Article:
Roadside zoos are typically privately owned and on precarious financial footing. At these facilities, naturally far-ranging animals like lions, bears, tigers and primates are usually housed in cramped cages consisting of chain-link fencing and concrete floors. Their comfort is an afterthought.

Since most of these places operate with little staff or money, cages are often poorly maintained and filled with urine and feces. The grounds are typically littered with garbage and never-ending “improvement projects.” The animals might not be provided with any kind of enrichment beyond an old tire or a dead tree branch to help them pass the seemingly interminable days.

Many calculating operators have taken to adding the word “sanctuary” or “rescue” to their names, knowing that kind people are drawn in by such claims. But far too many of these outfits are nothing more than breeders, dealers and exhibitors exploiting the public’s goodwill and generosity.

These kinds of scam operations aren’t only here in the U.S.; they’re everywhere:

Throughout Asia, tourists find appeals to visit elephant “sanctuaries” for up-close encounters. But no legitimate elephant sanctuary allows hands-on interactions with the public, and that includes letting tourists ride the elephants or give them baths. When not being forced to labor, the elephants at these sham sanctuaries are chained, and they always live in fear of being beaten with a bullhook — a heavy baton with a sharp steel hook on the end. TRAFFIC, a leading international wildlife-trade monitoring network, released an exposé showing how tourism actually drives the suffering of elephants, including when they’re captured in their natural forest homes.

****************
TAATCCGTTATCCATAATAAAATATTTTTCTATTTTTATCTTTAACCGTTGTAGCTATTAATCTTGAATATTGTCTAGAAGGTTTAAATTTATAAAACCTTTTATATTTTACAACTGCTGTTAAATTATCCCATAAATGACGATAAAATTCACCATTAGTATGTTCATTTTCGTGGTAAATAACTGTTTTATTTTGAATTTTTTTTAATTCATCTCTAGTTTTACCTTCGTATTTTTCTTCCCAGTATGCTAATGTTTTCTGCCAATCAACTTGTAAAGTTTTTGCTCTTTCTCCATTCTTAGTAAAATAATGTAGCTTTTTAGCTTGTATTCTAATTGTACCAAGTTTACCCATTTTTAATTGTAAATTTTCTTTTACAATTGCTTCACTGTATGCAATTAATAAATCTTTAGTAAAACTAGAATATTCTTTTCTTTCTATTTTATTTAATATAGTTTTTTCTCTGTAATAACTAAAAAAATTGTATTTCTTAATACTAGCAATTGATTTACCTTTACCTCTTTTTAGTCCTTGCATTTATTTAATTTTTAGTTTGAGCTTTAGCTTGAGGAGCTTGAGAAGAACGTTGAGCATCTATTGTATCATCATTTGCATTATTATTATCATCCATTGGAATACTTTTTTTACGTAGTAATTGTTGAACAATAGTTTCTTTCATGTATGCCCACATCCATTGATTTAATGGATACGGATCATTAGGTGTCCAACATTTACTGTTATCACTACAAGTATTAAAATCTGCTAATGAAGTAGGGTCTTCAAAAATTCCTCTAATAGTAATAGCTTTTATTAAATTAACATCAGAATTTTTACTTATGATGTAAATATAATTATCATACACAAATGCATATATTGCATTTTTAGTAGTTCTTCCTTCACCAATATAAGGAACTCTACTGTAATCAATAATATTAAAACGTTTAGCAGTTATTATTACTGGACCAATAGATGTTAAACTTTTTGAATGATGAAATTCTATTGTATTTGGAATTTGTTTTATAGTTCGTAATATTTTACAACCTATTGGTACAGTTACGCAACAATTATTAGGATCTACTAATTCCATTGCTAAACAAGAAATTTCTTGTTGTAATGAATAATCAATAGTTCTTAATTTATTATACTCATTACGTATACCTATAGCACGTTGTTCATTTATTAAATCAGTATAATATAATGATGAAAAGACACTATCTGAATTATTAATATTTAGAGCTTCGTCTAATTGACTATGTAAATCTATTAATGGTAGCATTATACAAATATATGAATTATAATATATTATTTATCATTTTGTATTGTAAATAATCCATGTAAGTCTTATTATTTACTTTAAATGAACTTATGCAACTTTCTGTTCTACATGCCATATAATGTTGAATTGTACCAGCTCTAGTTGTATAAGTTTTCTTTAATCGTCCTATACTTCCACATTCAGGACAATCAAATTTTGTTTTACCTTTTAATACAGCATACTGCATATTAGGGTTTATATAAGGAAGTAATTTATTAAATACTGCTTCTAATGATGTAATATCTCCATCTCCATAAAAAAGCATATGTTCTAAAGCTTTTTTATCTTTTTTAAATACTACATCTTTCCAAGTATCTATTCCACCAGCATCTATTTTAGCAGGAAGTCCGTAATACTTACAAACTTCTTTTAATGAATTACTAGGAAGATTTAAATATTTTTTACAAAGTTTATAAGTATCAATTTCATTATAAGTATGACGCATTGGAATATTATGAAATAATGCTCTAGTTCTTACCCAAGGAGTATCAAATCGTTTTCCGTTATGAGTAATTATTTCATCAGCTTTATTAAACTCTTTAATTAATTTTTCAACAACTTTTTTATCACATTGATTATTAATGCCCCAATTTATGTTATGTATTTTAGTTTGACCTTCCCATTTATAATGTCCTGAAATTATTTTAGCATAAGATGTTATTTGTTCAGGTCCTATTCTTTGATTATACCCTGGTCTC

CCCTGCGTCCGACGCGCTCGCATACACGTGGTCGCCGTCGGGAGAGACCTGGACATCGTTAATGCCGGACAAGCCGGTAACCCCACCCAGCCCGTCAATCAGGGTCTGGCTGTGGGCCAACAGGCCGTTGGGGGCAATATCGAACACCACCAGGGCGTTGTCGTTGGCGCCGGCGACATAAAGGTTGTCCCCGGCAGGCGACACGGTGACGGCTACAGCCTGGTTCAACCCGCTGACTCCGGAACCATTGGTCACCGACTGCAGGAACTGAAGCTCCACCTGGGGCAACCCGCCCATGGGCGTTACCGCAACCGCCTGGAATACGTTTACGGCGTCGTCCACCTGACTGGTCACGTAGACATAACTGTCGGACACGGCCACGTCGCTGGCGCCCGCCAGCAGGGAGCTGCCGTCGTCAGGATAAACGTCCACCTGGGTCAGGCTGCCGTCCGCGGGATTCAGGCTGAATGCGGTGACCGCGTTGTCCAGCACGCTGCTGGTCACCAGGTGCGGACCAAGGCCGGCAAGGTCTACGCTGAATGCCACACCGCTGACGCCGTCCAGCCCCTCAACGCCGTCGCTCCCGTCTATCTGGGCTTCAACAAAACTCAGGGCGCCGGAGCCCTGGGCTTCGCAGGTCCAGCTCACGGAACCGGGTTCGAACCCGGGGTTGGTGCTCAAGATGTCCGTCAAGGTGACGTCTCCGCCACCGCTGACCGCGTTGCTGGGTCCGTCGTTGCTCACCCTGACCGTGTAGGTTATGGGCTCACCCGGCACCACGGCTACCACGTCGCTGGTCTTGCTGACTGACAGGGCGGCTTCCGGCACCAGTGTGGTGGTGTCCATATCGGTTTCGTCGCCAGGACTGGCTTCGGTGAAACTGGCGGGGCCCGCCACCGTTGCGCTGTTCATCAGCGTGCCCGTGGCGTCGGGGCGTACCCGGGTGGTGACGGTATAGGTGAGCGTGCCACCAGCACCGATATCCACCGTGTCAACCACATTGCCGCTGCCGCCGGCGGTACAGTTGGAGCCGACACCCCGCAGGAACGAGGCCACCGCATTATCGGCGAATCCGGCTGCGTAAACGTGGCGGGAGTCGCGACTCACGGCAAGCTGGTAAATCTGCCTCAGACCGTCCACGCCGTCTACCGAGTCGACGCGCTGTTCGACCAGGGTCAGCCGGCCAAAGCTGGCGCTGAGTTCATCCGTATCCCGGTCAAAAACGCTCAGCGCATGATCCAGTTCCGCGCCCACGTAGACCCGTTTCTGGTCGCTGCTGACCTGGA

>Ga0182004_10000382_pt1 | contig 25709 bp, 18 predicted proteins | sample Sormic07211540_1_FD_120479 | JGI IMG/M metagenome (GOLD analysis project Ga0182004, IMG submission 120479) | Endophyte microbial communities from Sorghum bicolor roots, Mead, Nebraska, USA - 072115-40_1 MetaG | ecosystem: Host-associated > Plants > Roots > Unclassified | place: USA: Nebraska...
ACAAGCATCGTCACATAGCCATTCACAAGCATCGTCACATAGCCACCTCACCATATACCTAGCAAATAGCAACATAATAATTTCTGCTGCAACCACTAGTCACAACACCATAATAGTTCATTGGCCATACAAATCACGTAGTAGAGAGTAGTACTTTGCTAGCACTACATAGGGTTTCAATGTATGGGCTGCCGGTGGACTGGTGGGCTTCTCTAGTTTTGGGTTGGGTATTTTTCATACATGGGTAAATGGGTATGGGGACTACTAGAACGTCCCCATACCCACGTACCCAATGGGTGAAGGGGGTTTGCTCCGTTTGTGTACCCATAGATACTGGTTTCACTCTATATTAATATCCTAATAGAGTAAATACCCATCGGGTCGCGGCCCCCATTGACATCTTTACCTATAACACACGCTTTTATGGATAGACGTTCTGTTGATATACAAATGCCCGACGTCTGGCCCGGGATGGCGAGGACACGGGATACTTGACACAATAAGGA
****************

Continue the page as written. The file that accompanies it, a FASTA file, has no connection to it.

Bear in China with permanent nose ring.

“Swim With Dolphins” programs are another common tourist draw. In nature, dolphins swim vast distances every day in extended family pods. They are keenly intelligent, have complex social ties and use echolocation to navigate and judge distances. In captivity, even the largest tank feels like a prison to them. Captive dolphins often die far short of their expected lifespan.

Animals are suffering even at well-known, popular tourist destinations, including the Grand Canyon; Santorini, Greece; the pyramids of Giza in Egypt; and Petra in Jordan, where horses, donkeys and camels are forced to haul sightseers around on their backs or in carriages. They are worked to exhaustion, often in the scorching heat, with no access to water.